Tony Blair’s Supreme Court: How big is the trough from which lawyers feed?

Watching the smug faces at the Supreme Court today as they fulfilled Tony Blair’s plan for Britain to be ruled by lawyers, I was reminded of two major contributions the profession has already made to our lives, the near bankrupting of general practice and the unleashing of mass immigration.

By October last year lawyers were winning so much money from the NHS in fees and damages, the fees often hugely outweighing the damages, that GPs, who have a legal obligation pay for their malpractice insurance, were resigning in large numbers. To give the reader an idea of by how much lawyers were playing the system, a part time GP doing two surgeries a week was obliged to pay £560 pounds a month in insurance to the grasping profession.

With the prospect of premiums doubling or trebling the GP’s insurers threw in the towel forcing the government to take pick up an Everest sized bill. It means longer waiting lists and less treatment but it will not stop lawyers feeding on a banquet of public money. There are plenty of lawyers in the House of Commons who will see to that.

Meanwhile those of you who have waited patiently in line at doctors’ surgeries or hospital outpatients behind people who have no apparent connection whatsoever with Britain, but are being treated free gratis and for nothing, might wonder how this came about. Enter m’learned friends once more.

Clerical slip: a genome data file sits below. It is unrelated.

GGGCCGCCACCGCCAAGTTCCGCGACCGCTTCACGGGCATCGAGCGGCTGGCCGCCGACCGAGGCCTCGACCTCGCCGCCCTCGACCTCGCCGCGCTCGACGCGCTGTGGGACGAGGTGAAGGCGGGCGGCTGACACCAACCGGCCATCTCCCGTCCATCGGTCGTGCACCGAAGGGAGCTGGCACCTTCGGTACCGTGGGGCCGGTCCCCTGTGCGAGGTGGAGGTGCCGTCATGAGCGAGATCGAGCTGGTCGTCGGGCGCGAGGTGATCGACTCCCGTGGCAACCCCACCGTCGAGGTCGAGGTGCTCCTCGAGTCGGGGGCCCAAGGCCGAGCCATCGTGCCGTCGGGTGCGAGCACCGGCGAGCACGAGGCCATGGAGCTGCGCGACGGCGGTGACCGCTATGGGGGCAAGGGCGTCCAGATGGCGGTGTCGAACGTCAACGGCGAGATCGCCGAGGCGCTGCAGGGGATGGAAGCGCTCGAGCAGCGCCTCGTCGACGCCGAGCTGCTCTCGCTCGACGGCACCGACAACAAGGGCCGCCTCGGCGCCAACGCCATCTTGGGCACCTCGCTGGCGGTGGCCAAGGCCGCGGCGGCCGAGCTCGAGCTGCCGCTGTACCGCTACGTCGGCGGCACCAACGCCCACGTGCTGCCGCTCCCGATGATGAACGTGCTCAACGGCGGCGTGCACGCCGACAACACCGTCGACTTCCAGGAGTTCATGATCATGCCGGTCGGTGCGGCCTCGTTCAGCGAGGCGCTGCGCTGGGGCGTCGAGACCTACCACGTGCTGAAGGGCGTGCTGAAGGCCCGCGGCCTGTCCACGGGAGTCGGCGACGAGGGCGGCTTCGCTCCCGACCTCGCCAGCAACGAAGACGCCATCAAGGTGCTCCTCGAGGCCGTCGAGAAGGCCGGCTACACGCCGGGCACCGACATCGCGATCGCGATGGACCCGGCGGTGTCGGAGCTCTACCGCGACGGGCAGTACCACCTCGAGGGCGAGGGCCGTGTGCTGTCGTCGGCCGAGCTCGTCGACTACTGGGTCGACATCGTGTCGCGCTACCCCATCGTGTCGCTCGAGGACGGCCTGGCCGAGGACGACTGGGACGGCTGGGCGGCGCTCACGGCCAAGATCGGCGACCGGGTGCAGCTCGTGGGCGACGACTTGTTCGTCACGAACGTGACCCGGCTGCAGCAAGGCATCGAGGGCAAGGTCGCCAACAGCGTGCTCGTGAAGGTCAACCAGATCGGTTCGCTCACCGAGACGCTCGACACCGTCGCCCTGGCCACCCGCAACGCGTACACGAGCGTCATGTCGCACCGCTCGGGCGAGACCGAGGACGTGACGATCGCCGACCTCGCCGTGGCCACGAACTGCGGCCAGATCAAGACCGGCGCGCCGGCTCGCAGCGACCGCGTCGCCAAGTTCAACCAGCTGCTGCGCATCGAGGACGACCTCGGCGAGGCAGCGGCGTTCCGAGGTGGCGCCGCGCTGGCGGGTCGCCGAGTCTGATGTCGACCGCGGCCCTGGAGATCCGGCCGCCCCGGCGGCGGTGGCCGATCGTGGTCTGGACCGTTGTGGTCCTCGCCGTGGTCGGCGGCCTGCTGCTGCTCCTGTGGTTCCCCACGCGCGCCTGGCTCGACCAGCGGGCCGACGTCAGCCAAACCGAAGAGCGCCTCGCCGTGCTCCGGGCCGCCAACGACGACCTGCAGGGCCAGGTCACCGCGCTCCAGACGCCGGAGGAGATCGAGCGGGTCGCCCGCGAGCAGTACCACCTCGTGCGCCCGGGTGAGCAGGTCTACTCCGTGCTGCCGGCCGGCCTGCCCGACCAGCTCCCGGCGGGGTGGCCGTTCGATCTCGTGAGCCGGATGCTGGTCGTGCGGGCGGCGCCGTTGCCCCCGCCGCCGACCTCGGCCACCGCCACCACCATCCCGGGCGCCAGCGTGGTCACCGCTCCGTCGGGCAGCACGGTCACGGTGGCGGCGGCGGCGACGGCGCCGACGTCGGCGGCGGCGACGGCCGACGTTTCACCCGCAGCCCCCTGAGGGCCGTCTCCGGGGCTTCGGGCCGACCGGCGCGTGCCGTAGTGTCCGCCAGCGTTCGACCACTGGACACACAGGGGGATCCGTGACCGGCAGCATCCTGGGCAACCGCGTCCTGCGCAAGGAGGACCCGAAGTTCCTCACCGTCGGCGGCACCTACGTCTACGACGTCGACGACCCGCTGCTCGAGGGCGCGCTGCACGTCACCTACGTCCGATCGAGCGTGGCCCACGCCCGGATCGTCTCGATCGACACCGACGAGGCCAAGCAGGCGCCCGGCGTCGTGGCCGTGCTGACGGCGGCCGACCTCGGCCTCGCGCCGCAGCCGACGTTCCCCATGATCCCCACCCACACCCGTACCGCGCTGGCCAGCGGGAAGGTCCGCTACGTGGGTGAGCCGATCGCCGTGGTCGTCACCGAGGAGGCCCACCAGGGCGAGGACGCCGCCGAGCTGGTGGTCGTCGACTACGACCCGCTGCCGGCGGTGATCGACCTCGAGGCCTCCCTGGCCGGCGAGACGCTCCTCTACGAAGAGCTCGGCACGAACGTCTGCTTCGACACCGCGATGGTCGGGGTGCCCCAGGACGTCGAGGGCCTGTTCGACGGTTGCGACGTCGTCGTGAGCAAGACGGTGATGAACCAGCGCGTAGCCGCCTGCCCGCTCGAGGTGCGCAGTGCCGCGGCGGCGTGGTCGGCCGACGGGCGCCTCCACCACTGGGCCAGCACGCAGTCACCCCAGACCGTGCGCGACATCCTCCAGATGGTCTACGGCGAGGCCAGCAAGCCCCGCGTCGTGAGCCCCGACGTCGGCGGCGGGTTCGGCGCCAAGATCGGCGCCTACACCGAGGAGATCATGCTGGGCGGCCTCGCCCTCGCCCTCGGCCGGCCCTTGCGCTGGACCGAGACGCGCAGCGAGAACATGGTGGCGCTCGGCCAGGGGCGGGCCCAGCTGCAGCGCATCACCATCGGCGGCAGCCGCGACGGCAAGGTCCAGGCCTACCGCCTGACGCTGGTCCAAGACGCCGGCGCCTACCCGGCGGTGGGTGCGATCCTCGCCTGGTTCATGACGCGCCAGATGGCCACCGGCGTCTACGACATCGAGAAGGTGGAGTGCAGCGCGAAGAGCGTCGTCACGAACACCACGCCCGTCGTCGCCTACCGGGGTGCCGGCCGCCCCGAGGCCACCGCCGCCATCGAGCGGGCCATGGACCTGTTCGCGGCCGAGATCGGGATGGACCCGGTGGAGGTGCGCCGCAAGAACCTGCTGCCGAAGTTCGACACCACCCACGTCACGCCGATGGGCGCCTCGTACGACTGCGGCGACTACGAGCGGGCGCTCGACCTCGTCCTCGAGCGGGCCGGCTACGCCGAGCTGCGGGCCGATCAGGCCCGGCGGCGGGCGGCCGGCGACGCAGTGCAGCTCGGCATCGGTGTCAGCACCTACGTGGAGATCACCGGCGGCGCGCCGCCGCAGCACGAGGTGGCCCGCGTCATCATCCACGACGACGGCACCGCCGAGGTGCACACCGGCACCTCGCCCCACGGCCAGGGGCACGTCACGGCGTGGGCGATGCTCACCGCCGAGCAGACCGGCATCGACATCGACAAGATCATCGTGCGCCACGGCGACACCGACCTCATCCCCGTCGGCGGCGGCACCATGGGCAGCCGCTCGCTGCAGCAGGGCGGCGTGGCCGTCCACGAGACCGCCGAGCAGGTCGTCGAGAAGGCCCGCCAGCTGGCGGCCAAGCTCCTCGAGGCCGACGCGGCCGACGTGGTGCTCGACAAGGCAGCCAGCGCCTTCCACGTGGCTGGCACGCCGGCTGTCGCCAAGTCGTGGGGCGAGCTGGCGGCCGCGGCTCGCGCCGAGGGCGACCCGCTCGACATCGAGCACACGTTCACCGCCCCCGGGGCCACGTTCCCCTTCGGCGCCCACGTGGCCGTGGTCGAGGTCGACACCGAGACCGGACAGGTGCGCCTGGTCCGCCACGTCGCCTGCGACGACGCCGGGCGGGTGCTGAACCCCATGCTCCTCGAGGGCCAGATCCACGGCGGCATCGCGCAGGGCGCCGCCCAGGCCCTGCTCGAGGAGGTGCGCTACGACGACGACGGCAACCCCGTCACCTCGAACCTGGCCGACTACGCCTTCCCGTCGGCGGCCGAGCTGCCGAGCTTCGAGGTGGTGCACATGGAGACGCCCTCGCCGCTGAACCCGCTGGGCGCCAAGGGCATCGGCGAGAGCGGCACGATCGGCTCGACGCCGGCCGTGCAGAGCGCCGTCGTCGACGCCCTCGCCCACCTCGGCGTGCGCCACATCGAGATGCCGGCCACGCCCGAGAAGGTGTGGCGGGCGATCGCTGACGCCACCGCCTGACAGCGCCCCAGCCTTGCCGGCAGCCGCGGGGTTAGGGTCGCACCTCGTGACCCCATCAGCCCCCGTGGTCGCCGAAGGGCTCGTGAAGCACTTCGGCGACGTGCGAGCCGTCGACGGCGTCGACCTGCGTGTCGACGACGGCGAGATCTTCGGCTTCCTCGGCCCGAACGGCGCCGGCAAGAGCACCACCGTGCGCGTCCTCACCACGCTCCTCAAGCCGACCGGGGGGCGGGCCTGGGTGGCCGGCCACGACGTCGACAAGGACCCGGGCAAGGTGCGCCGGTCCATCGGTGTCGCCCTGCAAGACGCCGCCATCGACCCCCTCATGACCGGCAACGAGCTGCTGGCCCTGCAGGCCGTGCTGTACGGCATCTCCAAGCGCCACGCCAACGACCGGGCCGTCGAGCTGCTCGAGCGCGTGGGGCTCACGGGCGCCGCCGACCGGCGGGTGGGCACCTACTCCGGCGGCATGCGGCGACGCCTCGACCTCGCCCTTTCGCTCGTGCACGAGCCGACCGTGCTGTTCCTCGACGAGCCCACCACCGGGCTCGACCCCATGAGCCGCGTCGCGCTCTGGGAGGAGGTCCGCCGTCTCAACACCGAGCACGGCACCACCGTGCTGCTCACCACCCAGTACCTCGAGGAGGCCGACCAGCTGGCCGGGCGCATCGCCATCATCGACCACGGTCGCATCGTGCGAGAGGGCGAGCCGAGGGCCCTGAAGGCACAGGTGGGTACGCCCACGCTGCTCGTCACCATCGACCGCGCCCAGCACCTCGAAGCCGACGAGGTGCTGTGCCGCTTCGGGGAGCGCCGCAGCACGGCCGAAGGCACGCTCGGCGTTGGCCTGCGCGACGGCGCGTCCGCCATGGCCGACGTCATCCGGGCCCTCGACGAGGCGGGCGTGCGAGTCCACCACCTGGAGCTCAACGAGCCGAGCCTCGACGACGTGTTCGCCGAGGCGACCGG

Several years ago the Department of Health, following a lawsuit brought by an immigrant claiming his human rights were violated by being asked for evidence of his eligibility for NHS treatment, issued instructions to GPs that they were under no circumstances to ask for any identity documents from patients. Doctors have not helped; the BMA, about as left wing as a rail union on continuous strike, has consistently urged successive governments to treat the NHS as the IHS (International Health Service) by not asking any questions of foreign patients even if they drive up in a Rolls Royce.

The huge numbers of ineligible claimants involved can also be laid at the door of lawyers. Over the last three decades, provided you can get yourself in front of an immigration adjudicator along with a state funded lawyer, (many migrants have no difficulty paying £4000 for a channel crossing and often pay for a private brief – up to £450 an hour) you can be pretty certain of a favourable outcome to your appeal to stay. If not, nobody will stop you leaving the court and vanishing. Nor is there anything to prevent you turning up later for expensive surgery or medical care,even if you shouldn’t be here. Doctors are told not to check.

One cannot help feeling that the immigration appeal service is designed as a lawyer’s carousel going round and round spilling money into immigration briefs’ pockets. Appeals, counter appeals, re-appeals, rulings, re-freshers, counter rulings, fund this gigantic cash machine.

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7 Comments on Tony Blair’s Supreme Court: How big is the trough from which lawyers feed?

  1. “One cannot help feeling that the immigration appeal service is designed as a lawyer’s carousel going round and round spilling money into immigration briefs’ pockets. Appeals, counter appeals, re-appeals, rulings, re-freshers, counter rulings, fund this gigantic cash machine.”